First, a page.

A lesson from the Greeks and Romans
“Life is made up of meetings and partings. That is the way of it,” says Kermit the Frog in The Muppet Christmas Carol. We spend so much of life coming and going, saying hello and goodbye. It is a routine part of our existence that most of us probably do not stop to think about. We just do it. But even this routine can provide the opportunity for a profoundly personal encounter with other people. Let us consider the example of the ancient Greeks and Romans.
The ancient Greek formal greeting was “Χαῖρε” (HIGH-reh), where the first syllable begins with a soft guttural kh sound. It is usually translated “Hail!” but it literally means “Rejoice!” Similarly, the Romans greeted each other with “Salve!” (SAHL-way) or “Ave!” (AH-way), which both literally mean “Be well!” Whether or not the Greeks and Romans thought about it each time they used these words, they were literally wishing each other joy and good health. That is not a bad way to approach another person—by first wishing him well and happy.
The same is true for ancient farewells. The Greeks used “Χαῖρε” for parting as well as meeting, whereas the Romans had several options for leave-taking. First, one could say, “Vale!” (WAH-lay), which literally means “Be strong!” or “Be well!” Second, one could use “Ave!” as a parting wish. Third, one could combine “salve” with “vale”: “Vale atque salve!” (“Farewell and good health!”) Thus, the Greeks and Romans ended their personal encounters as they began them, wishing each other health and good cheer.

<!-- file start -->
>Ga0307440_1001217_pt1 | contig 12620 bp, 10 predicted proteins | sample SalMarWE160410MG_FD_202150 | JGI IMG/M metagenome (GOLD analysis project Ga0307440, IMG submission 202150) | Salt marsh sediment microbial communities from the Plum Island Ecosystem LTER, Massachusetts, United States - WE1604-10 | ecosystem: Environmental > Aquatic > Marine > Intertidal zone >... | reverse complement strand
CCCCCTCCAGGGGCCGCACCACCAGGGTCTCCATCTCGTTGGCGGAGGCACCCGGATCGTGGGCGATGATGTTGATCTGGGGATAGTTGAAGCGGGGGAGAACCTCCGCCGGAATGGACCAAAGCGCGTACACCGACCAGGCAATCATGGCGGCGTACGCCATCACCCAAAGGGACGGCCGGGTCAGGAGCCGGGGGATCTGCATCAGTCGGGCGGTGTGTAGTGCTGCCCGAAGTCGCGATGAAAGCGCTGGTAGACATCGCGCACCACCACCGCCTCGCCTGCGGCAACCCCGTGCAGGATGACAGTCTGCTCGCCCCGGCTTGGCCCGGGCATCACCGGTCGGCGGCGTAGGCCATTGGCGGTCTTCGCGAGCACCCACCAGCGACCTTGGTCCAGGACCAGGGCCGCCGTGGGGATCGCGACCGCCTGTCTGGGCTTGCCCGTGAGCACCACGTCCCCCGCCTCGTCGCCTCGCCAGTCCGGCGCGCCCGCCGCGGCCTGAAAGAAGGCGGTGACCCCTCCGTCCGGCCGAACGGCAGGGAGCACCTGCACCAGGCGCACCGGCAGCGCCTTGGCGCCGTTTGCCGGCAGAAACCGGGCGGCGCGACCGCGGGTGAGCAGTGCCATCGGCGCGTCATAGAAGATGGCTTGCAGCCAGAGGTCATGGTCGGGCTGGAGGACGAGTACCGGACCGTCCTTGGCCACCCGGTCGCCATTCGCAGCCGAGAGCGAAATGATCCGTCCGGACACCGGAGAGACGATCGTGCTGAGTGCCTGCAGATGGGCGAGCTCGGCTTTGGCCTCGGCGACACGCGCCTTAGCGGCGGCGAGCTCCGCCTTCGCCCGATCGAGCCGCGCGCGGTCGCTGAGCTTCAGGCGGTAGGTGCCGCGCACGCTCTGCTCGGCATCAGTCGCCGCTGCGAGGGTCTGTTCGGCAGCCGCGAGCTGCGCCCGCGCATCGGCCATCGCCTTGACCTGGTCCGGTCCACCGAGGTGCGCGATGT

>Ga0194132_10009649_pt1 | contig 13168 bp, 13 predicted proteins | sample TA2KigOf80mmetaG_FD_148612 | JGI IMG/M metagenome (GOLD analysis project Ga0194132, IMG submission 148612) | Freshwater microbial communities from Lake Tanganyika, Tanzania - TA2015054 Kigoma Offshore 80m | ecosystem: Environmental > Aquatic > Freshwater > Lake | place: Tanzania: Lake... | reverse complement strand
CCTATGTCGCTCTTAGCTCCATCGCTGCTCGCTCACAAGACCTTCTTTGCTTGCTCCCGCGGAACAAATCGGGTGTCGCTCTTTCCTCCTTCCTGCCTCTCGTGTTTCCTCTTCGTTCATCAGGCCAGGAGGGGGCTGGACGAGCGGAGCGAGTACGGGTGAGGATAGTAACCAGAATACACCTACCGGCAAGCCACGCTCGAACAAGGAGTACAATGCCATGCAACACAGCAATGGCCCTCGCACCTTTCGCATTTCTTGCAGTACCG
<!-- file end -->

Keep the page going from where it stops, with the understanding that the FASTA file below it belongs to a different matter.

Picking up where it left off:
Perhaps more importantly, all of these words could be used for the final goodbye, death. “Salve aeternum” (“Farewell forever”), says the hero Aeneas to the dead Pallas (Aeneid 11.97). “Χαῖρε,” says the unlucky servant who comes to tell imprisoned Socrates that he must drink the hemlock; and Socrates returns, “Χαῖρε” (Plato, Phaedo 116d). What better way to spend our final moments than by wishing each other health, strength, and joy?
When Kermit the Frog said, “Life is made up of meetings and partings. That is the way of it,” he was really talking about the death of Tiny Tim. He was talking about first meetings and final partings. If death is a final parting, then every routine goodbye is a miniature death, a preliminary farewell, a dress rehearsal for the grave. If that’s true, then let us take our cue from the ancient Greeks and Romans. Let us embrace each meeting and parting as the occasion to wish another person good health and joy, so that we might be well rehearsed for the end of life and wish each other health and joy as we part for the last time.
Who knows? Our wishes might come true.